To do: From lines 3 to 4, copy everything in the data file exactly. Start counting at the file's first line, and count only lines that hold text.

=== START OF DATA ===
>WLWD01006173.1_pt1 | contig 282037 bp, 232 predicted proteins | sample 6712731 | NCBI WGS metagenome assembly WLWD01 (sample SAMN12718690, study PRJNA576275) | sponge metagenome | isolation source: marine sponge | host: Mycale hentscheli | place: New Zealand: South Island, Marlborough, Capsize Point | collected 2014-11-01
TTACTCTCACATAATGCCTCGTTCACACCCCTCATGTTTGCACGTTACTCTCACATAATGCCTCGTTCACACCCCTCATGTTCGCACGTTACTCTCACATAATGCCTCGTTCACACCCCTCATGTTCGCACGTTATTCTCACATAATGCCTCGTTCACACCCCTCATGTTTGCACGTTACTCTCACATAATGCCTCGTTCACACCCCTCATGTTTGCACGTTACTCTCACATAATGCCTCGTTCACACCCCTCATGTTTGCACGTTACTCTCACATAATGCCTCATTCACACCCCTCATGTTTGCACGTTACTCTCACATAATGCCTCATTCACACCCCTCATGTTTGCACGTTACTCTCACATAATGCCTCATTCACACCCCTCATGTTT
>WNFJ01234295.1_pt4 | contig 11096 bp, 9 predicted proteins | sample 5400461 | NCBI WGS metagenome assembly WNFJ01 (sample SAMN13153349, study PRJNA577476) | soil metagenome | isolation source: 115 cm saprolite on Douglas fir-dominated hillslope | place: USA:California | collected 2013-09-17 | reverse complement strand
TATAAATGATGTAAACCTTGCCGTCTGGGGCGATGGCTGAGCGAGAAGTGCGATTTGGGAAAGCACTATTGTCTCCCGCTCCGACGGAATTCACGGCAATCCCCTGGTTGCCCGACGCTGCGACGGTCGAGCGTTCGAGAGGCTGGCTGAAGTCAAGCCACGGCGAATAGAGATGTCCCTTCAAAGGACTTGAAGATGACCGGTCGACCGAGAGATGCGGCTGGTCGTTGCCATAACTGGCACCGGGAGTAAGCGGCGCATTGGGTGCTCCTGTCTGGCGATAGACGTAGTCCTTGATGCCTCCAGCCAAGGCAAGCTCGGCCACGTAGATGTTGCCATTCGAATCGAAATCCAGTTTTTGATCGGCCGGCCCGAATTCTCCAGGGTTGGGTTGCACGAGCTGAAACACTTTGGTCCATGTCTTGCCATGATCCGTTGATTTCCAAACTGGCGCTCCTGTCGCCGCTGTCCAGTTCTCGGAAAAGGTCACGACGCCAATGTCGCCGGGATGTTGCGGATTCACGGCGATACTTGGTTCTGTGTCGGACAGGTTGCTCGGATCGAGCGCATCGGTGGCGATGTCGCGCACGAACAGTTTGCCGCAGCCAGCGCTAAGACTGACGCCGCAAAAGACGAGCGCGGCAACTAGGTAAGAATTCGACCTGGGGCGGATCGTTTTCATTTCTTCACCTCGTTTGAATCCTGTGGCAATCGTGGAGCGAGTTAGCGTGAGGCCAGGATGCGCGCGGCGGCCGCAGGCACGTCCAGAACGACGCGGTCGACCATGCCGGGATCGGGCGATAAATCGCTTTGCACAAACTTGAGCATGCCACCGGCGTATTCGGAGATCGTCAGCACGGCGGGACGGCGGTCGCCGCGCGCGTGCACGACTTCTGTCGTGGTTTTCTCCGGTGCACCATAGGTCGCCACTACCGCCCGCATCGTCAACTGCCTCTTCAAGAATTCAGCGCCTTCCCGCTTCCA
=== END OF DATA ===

>WNFJ01234295.1_pt4 | contig 11096 bp, 9 predicted proteins | sample 5400461 | NCBI WGS metagenome assembly WNFJ01 (sample SAMN13153349, study PRJNA577476) | soil metagenome | isolation source: 115 cm saprolite on Douglas fir-dominated hillslope | place: USA:California | collected 2013-09-17 | reverse complement strand
TATAAATGATGTAAACCTTGCCGTCTGGGGCGATGGCTGAGCGAGAAGTGCGATTTGGGAAAGCACTATTGTCTCCCGCTCCGACGGAATTCACGGCAATCCCCTGGTTGCCCGACGCTGCGACGGTCGAGCGTTCGAGAGGCTGGCTGAAGTCAAGCCACGGCGAATAGAGATGTCCCTTCAAAGGACTTGAAGATGACCGGTCGACCGAGAGATGCGGCTGGTCGTTGCCATAACTGGCACCGGGAGTAAGCGGCGCATTGGGTGCTCCTGTCTGGCGATAGACGTAGTCCTTGATGCCTCCAGCCAAGGCAAGCTCGGCCACGTAGATGTTGCCATTCGAATCGAAATCCAGTTTTTGATCGGCCGGCCCGAATTCTCCAGGGTTGGGTTGCACGAGCTGAAACACTTTGGTCCATGTCTTGCCATGATCCGTTGATTTCCAAACTGGCGCTCCTGTCGCCGCTGTCCAGTTCTCGGAAAAGGTCACGACGCCAATGTCGCCGGGATGTTGCGGATTCACGGCGATACTTGGTTCTGTGTCGGACAGGTTGCTCGGATCGAGCGCATCGGTGGCGATGTCGCGCACGAACAGTTTGCCGCAGCCAGCGCTAAGACTGACGCCGCAAAAGACGAGCGCGGCAACTAGGTAAGAATTCGACCTGGGGCGGATCGTTTTCATTTCTTCACCTCGTTTGAATCCTGTGGCAATCGTGGAGCGAGTTAGCGTGAGGCCAGGATGCGCGCGGCGGCCGCAGGCACGTCCAGAACGACGCGGTCGACCATGCCGGGATCGGGCGATAAATCGCTTTGCACAAACTTGAGCATGCCACCGGCGTATTCGGAGATCGTCAGCACGGCGGGACGGCGGTCGCCGCGCGCGTGCACGACTTCTGTCGTGGTTTTCTCCGGTGCACCATAGGTCGCCACTACCGCCCGCATCGTCAACTGCCTCTTCAAGAATTCAGCGCCTTCCCGCTTCCA